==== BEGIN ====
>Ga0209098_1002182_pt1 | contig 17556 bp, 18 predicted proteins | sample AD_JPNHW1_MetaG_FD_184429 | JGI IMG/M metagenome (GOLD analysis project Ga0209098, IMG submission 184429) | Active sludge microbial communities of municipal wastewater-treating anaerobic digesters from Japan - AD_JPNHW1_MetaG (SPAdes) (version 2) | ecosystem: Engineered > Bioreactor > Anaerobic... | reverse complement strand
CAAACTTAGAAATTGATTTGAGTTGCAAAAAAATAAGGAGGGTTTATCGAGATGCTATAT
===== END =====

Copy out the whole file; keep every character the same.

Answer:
>Ga0209098_1002182_pt1 | contig 17556 bp, 18 predicted proteins | sample AD_JPNHW1_MetaG_FD_184429 | JGI IMG/M metagenome (GOLD analysis project Ga0209098, IMG submission 184429) | Active sludge microbial communities of municipal wastewater-treating anaerobic digesters from Japan - AD_JPNHW1_MetaG (SPAdes) (version 2) | ecosystem: Engineered > Bioreactor > Anaerobic... | reverse complement strand
CAAACTTAGAAATTGATTTGAGTTGCAAAAAAATAAGGAGGGTTTATCGAGATGCTATAT